Archive for September, 2008


I can be a tourist too!

I am a tourist

I am a tourist

I can! Really I can! I’ve been here since the end of February and I’ve been fighting tooth and nail against going on trips, seeing temples or doing anything smelling like fun, except for sports or going to the occasional party. God knows why. Or does he? Well, last weekend I did something wild: I actually did something!

Not on my own initiative of course. God forbid. Or would he? I went to Pokara. Which is a town. Dev thought up this therapeutic trip, and we got dutch girl Anoek along as an extra chaperon, so we would have some extra muscle-power along in case this experience would prove to much for me and I would have to be restrained against myself or my fellow beings. She has worked with mental patients or something, so she was a wise choice, even though she seems a bit bonkers herself. It rubs off I guess.

Pokara is about 5 to 6 hours away by mini-bus, and it’s outside the valley. It’s got some pleasurable features: It lies by a huge lake, you can see the Anapurna mountain range on clear days. But most of all, Pokara is quiet and relaxed. Which is a feature one appreciates very, very, very much, when living in Kathmandu.

Dev lived there for a while, while setting up wireless networks in the surrounding hills. When we arrived on Friday night he brought us to the hotel he used to use as a base. One can’t help but love the way it was run. When we arrived we were welcomed by a teenager/twenty-something dressed in a Guns ‘n Roses t-shirt. He was soon joined by his soft spoken colleague dressed in tank-top and sport-shorts. He clearly spent a lot of time in the improvised gym, right next to the reception.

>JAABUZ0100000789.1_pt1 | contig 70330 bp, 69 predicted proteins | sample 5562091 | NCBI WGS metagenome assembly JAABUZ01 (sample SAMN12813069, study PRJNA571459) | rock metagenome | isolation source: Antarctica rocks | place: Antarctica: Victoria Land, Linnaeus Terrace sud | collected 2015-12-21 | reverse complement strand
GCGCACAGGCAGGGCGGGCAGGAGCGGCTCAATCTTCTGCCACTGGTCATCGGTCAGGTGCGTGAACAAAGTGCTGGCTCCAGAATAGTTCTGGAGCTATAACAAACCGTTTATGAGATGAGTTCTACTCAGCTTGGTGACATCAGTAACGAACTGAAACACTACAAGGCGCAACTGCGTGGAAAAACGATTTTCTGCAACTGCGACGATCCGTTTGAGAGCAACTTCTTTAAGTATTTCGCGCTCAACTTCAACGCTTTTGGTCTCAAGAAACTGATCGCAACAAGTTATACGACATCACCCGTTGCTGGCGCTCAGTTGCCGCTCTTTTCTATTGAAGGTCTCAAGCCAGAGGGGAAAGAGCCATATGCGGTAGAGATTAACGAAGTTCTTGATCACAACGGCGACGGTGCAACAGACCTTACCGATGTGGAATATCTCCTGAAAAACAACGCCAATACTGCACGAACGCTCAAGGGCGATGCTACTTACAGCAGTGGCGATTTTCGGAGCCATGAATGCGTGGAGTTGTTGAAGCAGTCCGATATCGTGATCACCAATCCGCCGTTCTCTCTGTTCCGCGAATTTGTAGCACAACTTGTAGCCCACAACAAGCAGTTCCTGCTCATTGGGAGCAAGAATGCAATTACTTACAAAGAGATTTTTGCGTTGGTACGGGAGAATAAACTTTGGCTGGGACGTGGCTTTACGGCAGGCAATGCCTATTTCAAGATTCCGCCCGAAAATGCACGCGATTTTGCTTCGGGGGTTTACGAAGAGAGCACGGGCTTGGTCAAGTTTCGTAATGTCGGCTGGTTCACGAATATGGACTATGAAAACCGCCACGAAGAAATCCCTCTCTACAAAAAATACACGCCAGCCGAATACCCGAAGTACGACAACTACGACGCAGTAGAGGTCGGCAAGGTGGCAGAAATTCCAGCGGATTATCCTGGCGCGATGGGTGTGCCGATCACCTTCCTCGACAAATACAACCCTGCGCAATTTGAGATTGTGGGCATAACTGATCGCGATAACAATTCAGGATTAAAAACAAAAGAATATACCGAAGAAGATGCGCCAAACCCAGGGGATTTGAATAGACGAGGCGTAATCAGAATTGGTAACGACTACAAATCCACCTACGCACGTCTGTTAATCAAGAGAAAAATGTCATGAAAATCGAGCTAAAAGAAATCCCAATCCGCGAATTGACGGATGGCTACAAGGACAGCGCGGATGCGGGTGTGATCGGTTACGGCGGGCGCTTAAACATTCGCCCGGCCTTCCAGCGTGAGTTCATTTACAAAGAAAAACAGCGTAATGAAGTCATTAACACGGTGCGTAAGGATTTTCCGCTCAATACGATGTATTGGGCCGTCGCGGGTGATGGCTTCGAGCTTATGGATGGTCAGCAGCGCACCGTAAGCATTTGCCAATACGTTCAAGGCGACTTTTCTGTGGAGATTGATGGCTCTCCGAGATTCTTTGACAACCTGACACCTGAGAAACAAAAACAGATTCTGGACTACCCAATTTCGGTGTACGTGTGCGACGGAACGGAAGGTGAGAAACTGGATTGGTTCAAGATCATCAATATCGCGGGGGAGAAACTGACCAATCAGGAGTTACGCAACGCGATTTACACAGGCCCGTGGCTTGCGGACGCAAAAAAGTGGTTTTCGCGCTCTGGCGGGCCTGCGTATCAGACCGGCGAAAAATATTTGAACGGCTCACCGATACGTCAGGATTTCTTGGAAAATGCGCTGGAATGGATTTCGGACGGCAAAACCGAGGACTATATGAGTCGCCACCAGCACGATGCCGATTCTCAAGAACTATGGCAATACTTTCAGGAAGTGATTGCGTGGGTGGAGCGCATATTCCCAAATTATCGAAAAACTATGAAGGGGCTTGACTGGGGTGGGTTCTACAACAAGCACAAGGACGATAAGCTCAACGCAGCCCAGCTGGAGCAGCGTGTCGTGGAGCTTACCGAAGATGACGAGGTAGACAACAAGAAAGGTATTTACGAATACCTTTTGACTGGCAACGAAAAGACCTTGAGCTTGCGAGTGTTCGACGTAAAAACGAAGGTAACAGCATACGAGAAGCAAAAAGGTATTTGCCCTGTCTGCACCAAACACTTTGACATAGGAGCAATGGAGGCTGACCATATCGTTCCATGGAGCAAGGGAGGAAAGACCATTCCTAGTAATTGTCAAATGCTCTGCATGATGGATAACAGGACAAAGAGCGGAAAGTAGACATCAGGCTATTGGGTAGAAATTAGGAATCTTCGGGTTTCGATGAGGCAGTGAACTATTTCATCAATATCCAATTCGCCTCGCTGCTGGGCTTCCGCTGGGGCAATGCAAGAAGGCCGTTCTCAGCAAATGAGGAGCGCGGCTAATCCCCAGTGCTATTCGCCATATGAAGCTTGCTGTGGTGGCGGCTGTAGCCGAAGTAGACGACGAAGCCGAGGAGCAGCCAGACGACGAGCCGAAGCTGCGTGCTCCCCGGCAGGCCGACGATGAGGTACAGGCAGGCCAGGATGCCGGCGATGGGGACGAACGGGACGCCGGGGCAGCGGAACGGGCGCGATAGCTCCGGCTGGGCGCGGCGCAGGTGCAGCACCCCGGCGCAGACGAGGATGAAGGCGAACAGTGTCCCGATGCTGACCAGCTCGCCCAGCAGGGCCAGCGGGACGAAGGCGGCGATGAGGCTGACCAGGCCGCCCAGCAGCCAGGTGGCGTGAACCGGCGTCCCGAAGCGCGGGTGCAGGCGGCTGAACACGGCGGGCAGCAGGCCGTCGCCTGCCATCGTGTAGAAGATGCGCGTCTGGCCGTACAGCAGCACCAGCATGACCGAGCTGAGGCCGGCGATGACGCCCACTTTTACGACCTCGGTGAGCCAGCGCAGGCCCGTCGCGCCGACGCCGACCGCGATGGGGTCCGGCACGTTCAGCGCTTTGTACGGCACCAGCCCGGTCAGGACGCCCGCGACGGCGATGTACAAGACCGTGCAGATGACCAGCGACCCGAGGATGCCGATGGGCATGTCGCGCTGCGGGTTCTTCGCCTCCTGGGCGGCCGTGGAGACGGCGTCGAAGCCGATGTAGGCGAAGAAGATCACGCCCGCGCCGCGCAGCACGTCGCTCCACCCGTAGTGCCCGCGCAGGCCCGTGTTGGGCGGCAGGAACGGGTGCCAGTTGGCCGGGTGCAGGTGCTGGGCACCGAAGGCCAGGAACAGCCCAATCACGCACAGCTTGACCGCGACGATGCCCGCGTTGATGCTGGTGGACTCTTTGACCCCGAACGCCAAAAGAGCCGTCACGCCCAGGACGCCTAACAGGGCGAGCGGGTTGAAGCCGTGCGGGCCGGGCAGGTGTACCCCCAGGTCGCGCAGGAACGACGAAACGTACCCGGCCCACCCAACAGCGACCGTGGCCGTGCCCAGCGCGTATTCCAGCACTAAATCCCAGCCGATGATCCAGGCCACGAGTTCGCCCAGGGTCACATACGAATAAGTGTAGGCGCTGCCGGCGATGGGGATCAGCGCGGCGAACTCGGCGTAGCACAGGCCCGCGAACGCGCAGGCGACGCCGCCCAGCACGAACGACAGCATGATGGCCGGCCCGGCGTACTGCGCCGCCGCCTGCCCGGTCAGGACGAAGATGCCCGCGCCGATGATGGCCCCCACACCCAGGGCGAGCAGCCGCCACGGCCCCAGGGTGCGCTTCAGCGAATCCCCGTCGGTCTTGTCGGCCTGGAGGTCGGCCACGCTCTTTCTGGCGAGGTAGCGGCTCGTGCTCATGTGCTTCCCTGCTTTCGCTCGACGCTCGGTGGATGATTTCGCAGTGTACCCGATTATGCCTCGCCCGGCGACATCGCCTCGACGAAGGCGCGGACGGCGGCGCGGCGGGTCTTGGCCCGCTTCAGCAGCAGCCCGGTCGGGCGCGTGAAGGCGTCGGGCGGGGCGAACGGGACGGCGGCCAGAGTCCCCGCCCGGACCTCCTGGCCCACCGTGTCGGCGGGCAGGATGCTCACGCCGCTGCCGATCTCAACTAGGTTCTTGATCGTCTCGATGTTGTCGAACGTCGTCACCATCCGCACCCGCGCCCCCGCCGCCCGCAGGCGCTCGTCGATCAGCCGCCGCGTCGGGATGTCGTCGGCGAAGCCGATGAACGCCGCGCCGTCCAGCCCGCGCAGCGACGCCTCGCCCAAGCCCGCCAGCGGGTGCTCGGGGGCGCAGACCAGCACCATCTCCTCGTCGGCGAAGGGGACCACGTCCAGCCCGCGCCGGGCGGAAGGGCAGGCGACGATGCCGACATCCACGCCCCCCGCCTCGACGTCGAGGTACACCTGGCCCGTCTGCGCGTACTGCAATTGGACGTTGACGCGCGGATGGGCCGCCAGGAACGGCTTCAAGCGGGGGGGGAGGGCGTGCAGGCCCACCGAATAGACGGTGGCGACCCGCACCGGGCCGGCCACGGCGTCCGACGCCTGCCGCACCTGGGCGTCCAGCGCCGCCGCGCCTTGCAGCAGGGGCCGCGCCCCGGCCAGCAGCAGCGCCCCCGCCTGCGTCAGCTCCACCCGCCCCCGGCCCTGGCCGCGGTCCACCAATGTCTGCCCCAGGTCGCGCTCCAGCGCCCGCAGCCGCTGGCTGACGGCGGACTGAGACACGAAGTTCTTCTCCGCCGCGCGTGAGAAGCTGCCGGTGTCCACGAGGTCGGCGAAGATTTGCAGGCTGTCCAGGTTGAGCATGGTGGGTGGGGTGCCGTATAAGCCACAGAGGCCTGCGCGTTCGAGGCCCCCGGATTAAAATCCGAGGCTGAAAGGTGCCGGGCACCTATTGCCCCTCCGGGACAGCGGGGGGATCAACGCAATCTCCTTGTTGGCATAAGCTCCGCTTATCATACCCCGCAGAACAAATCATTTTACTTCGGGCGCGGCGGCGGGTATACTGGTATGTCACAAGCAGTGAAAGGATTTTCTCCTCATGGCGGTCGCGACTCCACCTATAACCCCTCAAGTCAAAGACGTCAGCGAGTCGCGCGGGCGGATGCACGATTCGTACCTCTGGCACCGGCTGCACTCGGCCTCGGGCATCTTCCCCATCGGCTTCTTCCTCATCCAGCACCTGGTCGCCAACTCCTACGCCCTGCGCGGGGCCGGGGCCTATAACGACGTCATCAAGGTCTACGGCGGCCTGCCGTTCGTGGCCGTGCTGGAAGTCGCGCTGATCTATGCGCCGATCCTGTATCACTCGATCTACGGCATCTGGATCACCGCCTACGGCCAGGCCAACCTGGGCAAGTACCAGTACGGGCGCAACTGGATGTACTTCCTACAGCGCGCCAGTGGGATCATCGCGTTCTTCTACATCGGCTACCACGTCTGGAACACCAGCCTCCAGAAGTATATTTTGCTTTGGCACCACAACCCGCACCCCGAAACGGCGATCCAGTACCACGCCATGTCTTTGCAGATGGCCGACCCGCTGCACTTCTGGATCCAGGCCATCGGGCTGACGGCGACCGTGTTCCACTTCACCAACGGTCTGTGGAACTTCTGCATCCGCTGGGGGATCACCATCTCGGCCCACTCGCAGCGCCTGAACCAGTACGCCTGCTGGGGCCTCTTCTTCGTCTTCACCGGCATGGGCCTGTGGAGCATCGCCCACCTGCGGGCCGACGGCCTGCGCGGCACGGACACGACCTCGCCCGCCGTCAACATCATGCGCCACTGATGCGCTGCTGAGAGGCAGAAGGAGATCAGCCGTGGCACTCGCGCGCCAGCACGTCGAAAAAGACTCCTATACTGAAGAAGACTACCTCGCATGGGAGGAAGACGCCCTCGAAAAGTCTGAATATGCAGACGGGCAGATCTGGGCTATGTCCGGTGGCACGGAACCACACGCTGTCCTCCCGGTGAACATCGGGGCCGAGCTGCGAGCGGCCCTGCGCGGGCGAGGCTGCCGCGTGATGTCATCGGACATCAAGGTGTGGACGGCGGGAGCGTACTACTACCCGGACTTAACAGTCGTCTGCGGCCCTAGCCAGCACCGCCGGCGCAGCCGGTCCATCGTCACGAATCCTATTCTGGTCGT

As you might expect this whole tourist business took a lot out of me, so we went for a drink in the tourist/bar area. Which looked basically the same as the main tourist area in Kathmandu, Thamel, but then unravelled into a big string and then laid carefully as one street around the lake.

For the next day we had planned tons: watch the sunrise, row a boat over the lake, perhaps do some trekking… But even wording these plans of touristy things brought my body into wild spasms which left me twitching on the floor like a fish, while my hands were clawing at my throat. After my companions calmed me down with some cigarettes, we decided to do something which was at least related to work: we went to pay Dev’s old boss/OLE’s board member Mahabir a courtesy-visit and watched him being busy with wireless stuff.

That calmed me down, and after that we took it easy: drinking some coffee in this bar, eating something in that cafe. Meeting up with Dutch people we knew from Kathmandu. Familiar faces and routines are important for someone who was the state I was in. Not so much fun for Dev though, who is developing an allergy for Dutch people in general. But it was a worthwhile sacrifice in my opinion, and I thank him for it.

On Sunday, the last day of our stay, I decided to be strong, so that this therapeutic trip wouldn’t be in vain. We went to see a waterfall leading straight to hell, called Devi’s fall. Which is actually not named after a Hindu god, but after a western woman called Devis, who fell into it. Figures.

That escapade was a wild success! I did just about everything right I think. I took pictures of the right thing; namely the waterfall. I also got that half-empty ‘is this it?’ feeling that tourists get after seeing the thing they went to see and they’re not sure if they should linger around longer. We even went to the cave on the opposite side of the road and saw an underwhelming statue of Kali. We weren’t allowed to take pictures there, which defeats the whole purpose of a touristic outing in my opinion.